Parent - - By Sven2 [de] Date 2012-05-17 19:53
From my experience, the consistently slow games are almost always due to graphics running slow on one of the clients ("It Korks"). Fluctuating pings are not much of an issue. People either have completely unusably spikey connections (pings going up to 2-3 seconds regularly) so you have to kick them, or they just get some regular lag spikes e.g. one second of halt every 30 seconds caused by WiFi connection stuff.
Parent - - By PeterW [gb] Date 2012-05-17 21:00
Are you sure that it's the graphics? Couldn't it just be the simulation taking so long that the graphics delay becomes noticeable?
Parent - By Sven2 [de] Date 2012-05-17 21:42
Yes, because telling people to reduce the resolution fixes things quite often.
Parent - - By PeterW [gb] Date 2012-05-17 21:05
And a counterexample: For some reason, my router currently is varying wildly between as much as 200 and 50 ms to the next hop. I'm pretty sure that would be a pretty good way of killing a game as well...
Parent - By PeterW [gb] Date 2012-05-18 14:31
... and it turned out to be somebody connecting to a parallel telephone socket without a frequency splitter installed. Just as a side-note.
Parent - - By Caesar [de] Date 2012-05-17 23:20
Aren't we already sending everything twice (TCP+UDP)? Shouldn't that get most spikes?
Parent - - By PeterW [gb] Date 2012-05-18 14:29
No - the engine has two connections, but they are used for different kinds of packets. To be precise - the TCP connection is pretty much only used for transmitting resources (scenarios, object files, player files). Main reason is to allow chatting and playing without delay with background file transfers.

One thing we might try, btw, is side-stepping the clearly not optimal NAK-based protocol UDP currently uses and replace the whole thing with *two* TCP connections. Would kill all punching attempts, but *might* give better performance.
Parent - - By Caesar [de] Date 2012-05-18 17:46
Ah, so that's my Network performs better when I turn UDP off...
Parent - By PeterW [gb] Date 2012-05-18 17:56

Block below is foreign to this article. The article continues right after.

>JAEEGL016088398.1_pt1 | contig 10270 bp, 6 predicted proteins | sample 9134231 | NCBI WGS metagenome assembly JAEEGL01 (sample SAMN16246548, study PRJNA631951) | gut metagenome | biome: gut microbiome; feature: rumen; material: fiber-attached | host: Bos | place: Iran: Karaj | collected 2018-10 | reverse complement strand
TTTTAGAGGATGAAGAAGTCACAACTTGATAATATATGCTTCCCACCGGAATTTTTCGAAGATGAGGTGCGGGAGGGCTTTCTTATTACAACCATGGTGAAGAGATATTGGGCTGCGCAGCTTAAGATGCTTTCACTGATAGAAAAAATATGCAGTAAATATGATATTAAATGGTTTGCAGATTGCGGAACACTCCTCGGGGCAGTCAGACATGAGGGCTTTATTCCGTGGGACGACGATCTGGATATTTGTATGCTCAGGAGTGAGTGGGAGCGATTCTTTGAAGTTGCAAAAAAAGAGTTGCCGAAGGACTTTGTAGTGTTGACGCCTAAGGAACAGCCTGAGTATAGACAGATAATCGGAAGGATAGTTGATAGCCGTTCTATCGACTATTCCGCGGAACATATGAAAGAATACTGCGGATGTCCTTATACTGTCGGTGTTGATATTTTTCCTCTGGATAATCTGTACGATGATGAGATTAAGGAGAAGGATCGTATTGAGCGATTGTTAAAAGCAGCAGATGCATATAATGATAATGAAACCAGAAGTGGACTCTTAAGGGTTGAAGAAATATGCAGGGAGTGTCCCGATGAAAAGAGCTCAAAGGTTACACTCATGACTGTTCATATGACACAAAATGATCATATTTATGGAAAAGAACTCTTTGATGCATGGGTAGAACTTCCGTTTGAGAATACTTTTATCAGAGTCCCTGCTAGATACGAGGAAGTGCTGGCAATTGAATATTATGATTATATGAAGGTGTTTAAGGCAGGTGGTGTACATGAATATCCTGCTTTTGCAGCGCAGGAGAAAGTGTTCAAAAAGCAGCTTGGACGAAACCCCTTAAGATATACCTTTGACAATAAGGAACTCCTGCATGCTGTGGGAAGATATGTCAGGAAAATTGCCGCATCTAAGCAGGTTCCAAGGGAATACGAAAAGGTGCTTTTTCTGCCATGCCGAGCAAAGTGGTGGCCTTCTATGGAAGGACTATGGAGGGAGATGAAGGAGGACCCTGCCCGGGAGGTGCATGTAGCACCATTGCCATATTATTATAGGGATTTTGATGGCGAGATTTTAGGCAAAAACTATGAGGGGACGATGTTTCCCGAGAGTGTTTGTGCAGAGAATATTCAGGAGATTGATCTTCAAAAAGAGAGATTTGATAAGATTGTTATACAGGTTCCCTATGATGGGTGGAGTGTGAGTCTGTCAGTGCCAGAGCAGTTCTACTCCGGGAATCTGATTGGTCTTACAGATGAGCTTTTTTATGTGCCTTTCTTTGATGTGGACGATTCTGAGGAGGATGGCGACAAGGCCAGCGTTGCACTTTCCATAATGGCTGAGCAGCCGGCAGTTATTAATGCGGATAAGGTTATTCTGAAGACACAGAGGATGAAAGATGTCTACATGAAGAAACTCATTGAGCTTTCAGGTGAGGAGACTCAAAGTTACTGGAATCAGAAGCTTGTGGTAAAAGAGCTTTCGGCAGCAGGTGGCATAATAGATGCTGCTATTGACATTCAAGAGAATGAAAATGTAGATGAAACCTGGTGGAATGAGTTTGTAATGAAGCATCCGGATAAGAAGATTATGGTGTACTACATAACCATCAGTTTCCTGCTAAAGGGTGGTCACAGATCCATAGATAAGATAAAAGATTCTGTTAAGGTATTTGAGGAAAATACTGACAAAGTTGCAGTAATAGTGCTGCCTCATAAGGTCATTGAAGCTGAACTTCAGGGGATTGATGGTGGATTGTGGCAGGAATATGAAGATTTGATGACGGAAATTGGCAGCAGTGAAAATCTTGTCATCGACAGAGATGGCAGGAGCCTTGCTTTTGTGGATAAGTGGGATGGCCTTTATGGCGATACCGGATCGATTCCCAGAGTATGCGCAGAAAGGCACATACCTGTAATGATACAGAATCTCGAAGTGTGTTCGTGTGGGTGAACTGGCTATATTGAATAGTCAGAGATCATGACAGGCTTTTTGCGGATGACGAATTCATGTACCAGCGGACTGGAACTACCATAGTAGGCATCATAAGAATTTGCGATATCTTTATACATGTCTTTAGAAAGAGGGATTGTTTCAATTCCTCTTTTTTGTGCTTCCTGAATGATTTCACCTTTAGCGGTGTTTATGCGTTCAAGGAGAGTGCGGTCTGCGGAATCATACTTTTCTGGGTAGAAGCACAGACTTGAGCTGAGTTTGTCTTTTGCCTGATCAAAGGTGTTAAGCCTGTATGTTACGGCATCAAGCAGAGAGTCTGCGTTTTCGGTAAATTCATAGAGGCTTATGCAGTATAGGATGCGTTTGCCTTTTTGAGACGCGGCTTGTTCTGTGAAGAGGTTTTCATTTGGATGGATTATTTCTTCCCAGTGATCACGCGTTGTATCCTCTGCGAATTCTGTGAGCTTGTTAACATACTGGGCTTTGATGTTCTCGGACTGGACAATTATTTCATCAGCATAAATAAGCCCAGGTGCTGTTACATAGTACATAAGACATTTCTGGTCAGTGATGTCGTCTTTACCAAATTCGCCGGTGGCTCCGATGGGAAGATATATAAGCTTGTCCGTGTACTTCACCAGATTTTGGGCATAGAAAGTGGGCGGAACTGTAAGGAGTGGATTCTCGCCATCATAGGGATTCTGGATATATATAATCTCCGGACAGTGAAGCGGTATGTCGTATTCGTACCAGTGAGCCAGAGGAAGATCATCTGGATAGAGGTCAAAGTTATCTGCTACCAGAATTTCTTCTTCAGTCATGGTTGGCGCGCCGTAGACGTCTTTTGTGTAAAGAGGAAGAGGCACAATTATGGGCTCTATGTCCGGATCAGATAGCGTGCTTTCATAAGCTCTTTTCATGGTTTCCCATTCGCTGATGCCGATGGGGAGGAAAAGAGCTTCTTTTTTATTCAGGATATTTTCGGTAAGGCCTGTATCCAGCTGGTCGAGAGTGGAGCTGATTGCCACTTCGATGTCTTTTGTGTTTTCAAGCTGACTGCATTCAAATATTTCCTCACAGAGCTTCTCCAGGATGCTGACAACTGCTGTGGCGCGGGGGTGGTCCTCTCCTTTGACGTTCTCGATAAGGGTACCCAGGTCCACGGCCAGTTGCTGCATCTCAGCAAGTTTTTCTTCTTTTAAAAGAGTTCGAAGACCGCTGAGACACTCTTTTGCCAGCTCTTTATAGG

Yes, pretty much. Bad timing that I had the lecture on communications systems after I built C4NetIOUDP. It all seems so obvious in hindsight :)
Parent - By Sven2 [de] Date 2012-05-18 18:26
When there are many clients, I usually get much better ping times via UDP than via TCP. I don't know what's causing this; maybe my router prioritizes if I have too many connections open?
Parent - - By ala [de] Date 2012-05-17 08:27 Edited 2012-05-17 08:31
No one is expecting you to write perfect code from the start or immediately solving anything. I understand that the work-benefit rate just isn't there short term.
But long term we of course would love to have some improvement. Lagfree clonk is like a drug that will make everyone happy ;)

I'd love to provide help with testing as much as you like, since I know players which lag for dubious reasons regularly. The most important thing should be to get the asynchron mode working properly - and to figure why it is not. I'm having some hope, because there was a time in net2 in which it kind of worked great, but later it became this state what it is today: If I change the game to asynchron mode it will just lag too, even if the lag has a different feel to it (and it even lags less most of the time in normal mode).
Parent - - By Sven2 [de] Date 2012-05-17 17:59
The problem with optimizations in network code here is that we can not do that much to speed up packets. Sure we could try to reduce packet size, network thread responsiveness, etc; but there isn't much to gain here. Most changes now are trade-offs. You can sacrifice game speed for response times or vice versa. You can sacrifice graphics quality (dropped frames) for game speed (low FPS) or vice versa.

The question is: If a client doesn't talk for a while because the network or CPU are clogged, then what do you do? Do you ignore this and just let the game run for all others? Then the controls will feel laggy on the offending client and he can't react properly. Do you let everyone wait for the hanging client? Then the game speed will feel slow for everyone.